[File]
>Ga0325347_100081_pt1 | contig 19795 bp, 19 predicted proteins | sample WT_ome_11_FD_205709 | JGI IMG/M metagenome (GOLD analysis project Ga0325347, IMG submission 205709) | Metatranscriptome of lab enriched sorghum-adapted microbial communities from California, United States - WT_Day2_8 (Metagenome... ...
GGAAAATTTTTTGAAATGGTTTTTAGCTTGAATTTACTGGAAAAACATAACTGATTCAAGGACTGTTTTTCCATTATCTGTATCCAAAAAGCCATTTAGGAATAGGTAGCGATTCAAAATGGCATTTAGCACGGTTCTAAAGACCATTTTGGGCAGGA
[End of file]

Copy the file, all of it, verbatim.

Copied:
>Ga0325347_100081_pt1 | contig 19795 bp, 19 predicted proteins | sample WT_ome_11_FD_205709 | JGI IMG/M metagenome (GOLD analysis project Ga0325347, IMG submission 205709) | Metatranscriptome of lab enriched sorghum-adapted microbial communities from California, United States - WT_Day2_8 (Metagenome... ...
GGAAAATTTTTTGAAATGGTTTTTAGCTTGAATTTACTGGAAAAACATAACTGATTCAAGGACTGTTTTTCCATTATCTGTATCCAAAAAGCCATTTAGGAATAGGTAGCGATTCAAAATGGCATTTAGCACGGTTCTAAAGACCATTTTGGGCAGGA